“Faced with the prospect of the two radically opposite futures, societies and models of America that both main parties represent right now in this 2012 election, there are many out there who are rallying to battle for their ideas, perhaps a bit more enthusiastically to avoid that their opponents win the fight than to make sure their own candidate gets to keep or take the White House. But what happens to those in between?

Welcome to the America of the undecided… the independents… the swing vote. For all it seems, there shall NOT be an America available for those in the middle. For once, perhaps, it’s time to choose sides. Or just sit down in silence and see how the other two tear each other apart in the remaining 59 days before Election Day.”

A few hours later, one of my Instagram followers recognizes his friend in the photo and tags him so he can see it. I reply, and the friend responds…


Cut to a few days after… and voilà…
I get to meet Luke Dupont, a Louisiana native transplanted to NYC after some years in Miami. A former art director and designer, and then creative director / co-founder of some startups for online blogging and content distribution.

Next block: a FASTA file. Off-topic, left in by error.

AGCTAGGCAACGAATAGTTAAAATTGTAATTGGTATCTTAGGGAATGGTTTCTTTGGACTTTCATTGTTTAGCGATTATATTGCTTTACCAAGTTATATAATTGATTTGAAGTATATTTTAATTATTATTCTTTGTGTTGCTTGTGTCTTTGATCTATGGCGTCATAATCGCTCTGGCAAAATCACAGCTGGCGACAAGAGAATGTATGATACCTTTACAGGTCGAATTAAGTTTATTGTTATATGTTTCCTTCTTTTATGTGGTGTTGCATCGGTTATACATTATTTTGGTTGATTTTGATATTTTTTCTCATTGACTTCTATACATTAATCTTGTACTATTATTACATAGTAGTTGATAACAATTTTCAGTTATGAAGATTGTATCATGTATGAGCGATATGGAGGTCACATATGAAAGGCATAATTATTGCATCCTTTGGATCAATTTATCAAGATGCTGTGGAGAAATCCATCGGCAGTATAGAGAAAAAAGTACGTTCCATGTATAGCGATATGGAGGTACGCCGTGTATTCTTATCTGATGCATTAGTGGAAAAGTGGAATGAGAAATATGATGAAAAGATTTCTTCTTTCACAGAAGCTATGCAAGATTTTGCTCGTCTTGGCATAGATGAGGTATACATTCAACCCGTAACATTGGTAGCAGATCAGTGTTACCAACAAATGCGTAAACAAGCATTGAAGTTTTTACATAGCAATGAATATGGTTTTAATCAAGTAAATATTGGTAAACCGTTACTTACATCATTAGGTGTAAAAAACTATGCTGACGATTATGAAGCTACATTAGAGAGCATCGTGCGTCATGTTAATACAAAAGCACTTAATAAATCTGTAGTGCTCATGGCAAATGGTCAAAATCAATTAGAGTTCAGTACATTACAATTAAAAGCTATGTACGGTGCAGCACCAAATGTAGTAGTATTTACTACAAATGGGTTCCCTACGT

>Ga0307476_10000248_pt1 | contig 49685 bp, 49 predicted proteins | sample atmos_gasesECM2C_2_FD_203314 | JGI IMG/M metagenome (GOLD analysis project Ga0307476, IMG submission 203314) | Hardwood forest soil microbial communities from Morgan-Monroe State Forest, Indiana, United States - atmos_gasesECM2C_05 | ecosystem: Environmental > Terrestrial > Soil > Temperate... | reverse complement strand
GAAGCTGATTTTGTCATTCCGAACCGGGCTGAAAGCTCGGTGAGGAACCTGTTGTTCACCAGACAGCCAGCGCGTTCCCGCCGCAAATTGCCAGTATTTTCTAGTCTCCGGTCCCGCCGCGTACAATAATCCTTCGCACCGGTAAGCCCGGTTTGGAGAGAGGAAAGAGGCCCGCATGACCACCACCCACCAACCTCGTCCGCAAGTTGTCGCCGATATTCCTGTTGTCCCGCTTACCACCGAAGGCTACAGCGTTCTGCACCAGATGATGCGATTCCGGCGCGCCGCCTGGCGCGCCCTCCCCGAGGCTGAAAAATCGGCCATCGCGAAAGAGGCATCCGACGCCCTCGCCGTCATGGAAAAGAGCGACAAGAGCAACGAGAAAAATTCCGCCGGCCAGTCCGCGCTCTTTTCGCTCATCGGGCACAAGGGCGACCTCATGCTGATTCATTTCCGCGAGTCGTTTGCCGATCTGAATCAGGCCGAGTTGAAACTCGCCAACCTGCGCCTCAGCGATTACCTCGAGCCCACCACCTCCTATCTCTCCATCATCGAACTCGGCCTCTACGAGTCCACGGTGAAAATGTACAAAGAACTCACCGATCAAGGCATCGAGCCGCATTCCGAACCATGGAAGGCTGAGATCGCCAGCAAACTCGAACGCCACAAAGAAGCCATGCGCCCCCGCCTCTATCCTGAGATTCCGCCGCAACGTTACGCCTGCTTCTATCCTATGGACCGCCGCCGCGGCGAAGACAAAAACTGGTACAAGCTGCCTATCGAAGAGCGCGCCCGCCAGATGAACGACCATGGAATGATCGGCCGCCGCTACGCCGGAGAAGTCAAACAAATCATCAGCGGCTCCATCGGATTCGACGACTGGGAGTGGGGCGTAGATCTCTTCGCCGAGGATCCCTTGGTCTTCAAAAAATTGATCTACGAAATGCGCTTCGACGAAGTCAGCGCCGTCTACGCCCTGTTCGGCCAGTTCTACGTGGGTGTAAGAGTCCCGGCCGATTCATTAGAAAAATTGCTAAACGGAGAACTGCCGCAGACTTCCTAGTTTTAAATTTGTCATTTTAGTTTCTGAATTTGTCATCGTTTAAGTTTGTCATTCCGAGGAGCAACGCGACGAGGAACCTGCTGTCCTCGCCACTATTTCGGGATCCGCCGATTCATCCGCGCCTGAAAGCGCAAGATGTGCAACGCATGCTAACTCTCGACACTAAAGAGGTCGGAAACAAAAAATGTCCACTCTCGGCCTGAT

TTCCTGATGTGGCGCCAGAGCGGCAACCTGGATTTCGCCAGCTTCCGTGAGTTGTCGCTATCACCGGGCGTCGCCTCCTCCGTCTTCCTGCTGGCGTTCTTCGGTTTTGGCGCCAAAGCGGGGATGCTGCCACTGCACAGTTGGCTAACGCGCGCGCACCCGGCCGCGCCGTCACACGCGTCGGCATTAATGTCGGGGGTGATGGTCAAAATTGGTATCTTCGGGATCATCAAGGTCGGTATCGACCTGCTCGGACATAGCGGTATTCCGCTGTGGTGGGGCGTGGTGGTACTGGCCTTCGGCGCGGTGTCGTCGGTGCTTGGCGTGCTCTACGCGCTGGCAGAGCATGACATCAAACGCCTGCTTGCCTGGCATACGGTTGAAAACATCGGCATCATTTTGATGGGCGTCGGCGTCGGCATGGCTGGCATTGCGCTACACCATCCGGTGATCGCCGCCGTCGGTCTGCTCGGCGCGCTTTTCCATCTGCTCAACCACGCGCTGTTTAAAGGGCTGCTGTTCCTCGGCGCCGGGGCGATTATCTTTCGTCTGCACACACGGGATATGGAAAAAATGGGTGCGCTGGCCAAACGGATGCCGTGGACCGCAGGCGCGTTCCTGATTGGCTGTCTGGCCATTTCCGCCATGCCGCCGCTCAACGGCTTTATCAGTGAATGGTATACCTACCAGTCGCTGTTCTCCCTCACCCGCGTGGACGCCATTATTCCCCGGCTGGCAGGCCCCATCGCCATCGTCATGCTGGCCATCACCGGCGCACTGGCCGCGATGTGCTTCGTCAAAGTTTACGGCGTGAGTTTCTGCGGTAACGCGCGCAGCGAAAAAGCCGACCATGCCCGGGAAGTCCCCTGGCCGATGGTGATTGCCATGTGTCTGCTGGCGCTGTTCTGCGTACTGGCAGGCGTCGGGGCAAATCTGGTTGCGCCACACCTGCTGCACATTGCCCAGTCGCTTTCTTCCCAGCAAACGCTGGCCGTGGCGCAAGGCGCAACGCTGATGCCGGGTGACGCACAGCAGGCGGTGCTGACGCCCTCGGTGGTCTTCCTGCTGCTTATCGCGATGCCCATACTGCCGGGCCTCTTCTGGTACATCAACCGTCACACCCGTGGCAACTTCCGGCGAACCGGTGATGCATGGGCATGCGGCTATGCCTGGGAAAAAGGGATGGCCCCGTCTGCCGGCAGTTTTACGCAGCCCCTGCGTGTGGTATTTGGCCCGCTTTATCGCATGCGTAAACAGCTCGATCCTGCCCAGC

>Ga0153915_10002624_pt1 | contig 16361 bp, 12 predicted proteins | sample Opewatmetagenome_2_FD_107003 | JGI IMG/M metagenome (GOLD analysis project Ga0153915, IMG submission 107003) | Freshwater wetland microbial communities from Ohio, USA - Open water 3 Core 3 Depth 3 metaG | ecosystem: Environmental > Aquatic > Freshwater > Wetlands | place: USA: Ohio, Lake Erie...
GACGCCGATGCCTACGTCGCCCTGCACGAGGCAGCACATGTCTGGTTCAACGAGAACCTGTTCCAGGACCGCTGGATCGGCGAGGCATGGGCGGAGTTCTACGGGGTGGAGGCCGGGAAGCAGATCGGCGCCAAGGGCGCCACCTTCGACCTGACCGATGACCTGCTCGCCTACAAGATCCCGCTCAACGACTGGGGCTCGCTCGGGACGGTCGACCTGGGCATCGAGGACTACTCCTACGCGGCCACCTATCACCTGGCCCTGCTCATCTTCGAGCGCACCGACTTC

CASE # 3: “The Girl at the Bar” / Kera

Anton and I lived on Greenwich Avenue in the West Village for 5 years, right above this bar called Johnny’s. We walked by its window thousands of times — day and night — and saw many different patrons there…most of the time not really noticing them. Except… for the one day when the sun hit inside the window, and a mysterious beauty sat inside the bar, half in light/half in shadow. I grabbed the phone and took one shot only — one of those lucky breaks. I uploaded the picture to Flickr and Instagram and called it “The Girl at the Bar.”



A few months after, Anton and I left that apartment and moved to Brooklyn. A few weeks after meeting Luke (the previous case), luck struck again out of the blue. As one girl on Instagram was browsing the tag #JohnnysBar​, she saw my photo, recognized her friend in it, and tagged her. “The Girl at the Bar” had been found…